[Taxacom] Biogeographers' Exam Q 8

John Grehan calabar.john at gmail.com
Thu Apr 6 15:21:38 CDT 2017

Biogeographers’ Annual Exam Question 8

What is the historical relationship between Mexican tectonics and the
principal clades of the *Fuchsia *group?

“Four of the groups in the Onagraceae repeat a distinctive, standard
pattern in which endemics from Mexico (above all, western Mexico) and Central
America have worldwide sistergroups (Heads, 2009c). Dispersal theory
accounts for the pattern by inferring centers of origin in Mexico and Central
America. Instead, in vicariance theory, the region represents a zone of
episodic differentiation in ancestors that were already widespread through
the Americas or around the globe. Episodic tectonics was a feature of the
central boundary in Mexico, which separates the western Guerrero terrane
from the eastern Craton. Alternating phases of compression/accretion and
transtension/rifting occurred along this belt through the Jurassic and
Cretaceous (Centeno-Garcia et al., 2008: Fig. 3).

Subsequent studies have made a slight modification (from Levin et al.,
2004): they have proposed a new monophyletic clade in which* Hauya* of
Mexico and Central America is sister to *Circaea* +* Fuchsia* (Ford &
Gottleib, 2007; cf. Berry  et al. 2004). If Mexico is a zone of repeated
fracturing in widespread ancestors, rather than a center of origin, this
would explain the break there between *Hauya* and its widespread sister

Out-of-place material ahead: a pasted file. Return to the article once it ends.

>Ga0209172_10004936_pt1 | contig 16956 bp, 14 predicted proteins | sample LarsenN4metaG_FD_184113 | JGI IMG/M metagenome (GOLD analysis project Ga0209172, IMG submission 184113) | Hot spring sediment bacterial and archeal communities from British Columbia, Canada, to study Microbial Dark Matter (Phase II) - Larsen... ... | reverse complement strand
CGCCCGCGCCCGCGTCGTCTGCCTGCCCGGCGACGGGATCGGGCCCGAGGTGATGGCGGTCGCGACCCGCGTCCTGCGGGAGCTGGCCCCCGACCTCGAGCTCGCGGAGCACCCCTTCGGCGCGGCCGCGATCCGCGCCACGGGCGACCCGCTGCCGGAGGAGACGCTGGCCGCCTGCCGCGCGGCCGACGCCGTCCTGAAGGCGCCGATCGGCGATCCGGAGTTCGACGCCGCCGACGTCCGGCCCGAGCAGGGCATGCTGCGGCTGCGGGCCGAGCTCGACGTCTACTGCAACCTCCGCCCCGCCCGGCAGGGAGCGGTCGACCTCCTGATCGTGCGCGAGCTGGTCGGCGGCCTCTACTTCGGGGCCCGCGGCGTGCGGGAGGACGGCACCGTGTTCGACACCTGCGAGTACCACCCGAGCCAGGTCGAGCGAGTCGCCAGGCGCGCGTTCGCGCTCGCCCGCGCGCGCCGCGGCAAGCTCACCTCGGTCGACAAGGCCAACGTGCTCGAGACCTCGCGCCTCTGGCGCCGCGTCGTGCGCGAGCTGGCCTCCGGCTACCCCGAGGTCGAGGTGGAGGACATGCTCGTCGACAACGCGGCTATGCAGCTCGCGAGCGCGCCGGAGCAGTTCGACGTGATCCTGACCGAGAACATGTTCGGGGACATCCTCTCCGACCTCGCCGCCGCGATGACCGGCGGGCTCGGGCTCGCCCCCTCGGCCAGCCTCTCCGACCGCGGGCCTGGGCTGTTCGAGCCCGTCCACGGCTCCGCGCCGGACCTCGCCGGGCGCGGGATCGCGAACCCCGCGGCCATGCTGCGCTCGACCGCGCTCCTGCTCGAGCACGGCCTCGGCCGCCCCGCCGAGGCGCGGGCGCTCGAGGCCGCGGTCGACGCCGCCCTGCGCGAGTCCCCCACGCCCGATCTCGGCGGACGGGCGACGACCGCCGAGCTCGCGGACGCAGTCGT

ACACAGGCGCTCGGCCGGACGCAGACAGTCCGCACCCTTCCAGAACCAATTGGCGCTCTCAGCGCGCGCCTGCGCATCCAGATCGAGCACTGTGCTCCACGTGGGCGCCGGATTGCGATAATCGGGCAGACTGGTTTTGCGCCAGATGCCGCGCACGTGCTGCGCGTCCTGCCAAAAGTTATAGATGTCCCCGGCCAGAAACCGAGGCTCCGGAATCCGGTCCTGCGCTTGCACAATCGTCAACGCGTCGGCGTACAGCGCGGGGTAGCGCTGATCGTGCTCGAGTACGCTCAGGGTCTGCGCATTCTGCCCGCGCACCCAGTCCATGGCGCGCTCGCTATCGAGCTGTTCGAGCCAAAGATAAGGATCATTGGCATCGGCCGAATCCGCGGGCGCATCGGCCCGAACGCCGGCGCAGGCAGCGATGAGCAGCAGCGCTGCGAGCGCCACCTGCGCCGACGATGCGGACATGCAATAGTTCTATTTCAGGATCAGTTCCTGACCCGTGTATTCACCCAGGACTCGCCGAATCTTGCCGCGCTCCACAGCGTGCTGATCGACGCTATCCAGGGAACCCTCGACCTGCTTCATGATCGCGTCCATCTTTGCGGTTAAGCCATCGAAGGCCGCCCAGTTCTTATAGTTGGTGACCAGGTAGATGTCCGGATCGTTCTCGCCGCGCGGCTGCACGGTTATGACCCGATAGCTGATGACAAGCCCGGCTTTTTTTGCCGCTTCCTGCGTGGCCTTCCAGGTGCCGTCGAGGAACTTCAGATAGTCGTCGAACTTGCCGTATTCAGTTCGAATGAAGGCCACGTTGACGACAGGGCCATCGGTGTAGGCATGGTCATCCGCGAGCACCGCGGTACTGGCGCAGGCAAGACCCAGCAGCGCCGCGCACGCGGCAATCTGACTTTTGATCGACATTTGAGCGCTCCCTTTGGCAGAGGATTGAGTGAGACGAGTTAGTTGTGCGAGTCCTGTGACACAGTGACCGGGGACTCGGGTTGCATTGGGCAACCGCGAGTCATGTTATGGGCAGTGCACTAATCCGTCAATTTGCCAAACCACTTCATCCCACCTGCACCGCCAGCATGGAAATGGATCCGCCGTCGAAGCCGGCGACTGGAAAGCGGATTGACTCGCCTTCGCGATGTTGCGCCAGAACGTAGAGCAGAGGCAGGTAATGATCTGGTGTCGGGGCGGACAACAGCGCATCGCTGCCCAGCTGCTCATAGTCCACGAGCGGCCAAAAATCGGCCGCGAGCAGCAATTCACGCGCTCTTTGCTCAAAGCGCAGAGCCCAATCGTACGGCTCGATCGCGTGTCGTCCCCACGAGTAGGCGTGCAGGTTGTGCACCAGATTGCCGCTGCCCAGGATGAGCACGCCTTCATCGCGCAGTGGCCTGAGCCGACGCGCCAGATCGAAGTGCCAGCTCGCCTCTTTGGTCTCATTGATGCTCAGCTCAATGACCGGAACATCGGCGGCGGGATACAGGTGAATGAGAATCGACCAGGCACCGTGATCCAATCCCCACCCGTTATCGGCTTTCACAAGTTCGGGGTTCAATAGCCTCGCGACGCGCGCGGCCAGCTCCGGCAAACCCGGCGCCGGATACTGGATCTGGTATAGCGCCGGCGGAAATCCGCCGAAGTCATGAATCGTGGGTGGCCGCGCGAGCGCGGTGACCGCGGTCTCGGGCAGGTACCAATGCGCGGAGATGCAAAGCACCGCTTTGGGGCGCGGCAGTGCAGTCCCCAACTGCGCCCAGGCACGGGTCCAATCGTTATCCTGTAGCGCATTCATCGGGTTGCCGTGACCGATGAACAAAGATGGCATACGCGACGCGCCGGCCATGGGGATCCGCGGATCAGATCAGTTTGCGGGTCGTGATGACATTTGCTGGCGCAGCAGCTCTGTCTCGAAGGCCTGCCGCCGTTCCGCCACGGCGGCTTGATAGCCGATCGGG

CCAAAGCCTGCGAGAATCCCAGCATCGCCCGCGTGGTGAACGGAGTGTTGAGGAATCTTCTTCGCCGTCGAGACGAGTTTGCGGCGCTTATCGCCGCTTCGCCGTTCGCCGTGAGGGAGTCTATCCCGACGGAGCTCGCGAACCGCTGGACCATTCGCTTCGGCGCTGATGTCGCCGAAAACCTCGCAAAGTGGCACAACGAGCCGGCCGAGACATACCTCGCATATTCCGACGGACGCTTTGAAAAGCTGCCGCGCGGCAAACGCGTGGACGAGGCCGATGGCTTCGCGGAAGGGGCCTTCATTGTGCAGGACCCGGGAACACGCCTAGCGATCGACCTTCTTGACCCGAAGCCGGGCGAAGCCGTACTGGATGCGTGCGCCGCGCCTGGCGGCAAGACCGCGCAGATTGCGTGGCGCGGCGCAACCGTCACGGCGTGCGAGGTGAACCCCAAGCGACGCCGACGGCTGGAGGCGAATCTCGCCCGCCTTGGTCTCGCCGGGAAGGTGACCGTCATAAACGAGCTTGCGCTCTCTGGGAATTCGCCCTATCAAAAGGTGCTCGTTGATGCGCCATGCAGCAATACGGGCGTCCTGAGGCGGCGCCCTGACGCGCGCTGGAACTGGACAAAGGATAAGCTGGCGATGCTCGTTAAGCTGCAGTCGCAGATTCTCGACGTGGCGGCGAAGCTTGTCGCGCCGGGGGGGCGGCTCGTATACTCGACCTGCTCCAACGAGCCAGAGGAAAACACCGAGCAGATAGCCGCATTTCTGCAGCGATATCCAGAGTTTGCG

group (whether this is the rest of the Onagraceae except Ludwigia [as in
Levin et al., 2004], or just Fuchsia + Circaea (Figure 10.1).

A series of repeated fracturing in Mexico would also explain the next break
there, between the southern *Fuchsia* (trees, shrubs, and lianes) and the
northern *Circaea *(herbs) (Figure 10.2) (fossil of* Circaea* and *Fuchsia*
are known, but only from within the extant range of their respective genus,
Xie et al., 2009). The geographic boundary between Fuchsia and Circaea does
not represent a simple, ecological boundary between a tropical group in
southern Mexico and a temperature group in northern Mexico, as the southern
component, Fuchsia, extends to Tierra del Fuego. Thus, it is more likely
that the break had a tectonic origin, and it coincides with the
Mojave-Sonora megashear. This belt of strike-slip deformation crosses
northern Mexico from the Pacific to the Atlantic coasts and underwent ~800
km of left-lateral displacement in the Late Cretaceous (Campos-Enriquez et
al., 2011). Its possible effects on the regional biogeography have been
discussed by Souza et al. (2006). The megashear is part of the Basin and
Range province of southwestern North America. In this area, extension has
produced distinctive topography, with northwest trending mountain ranges
and valley bounded by normal faults, and metamorphic core complexes."

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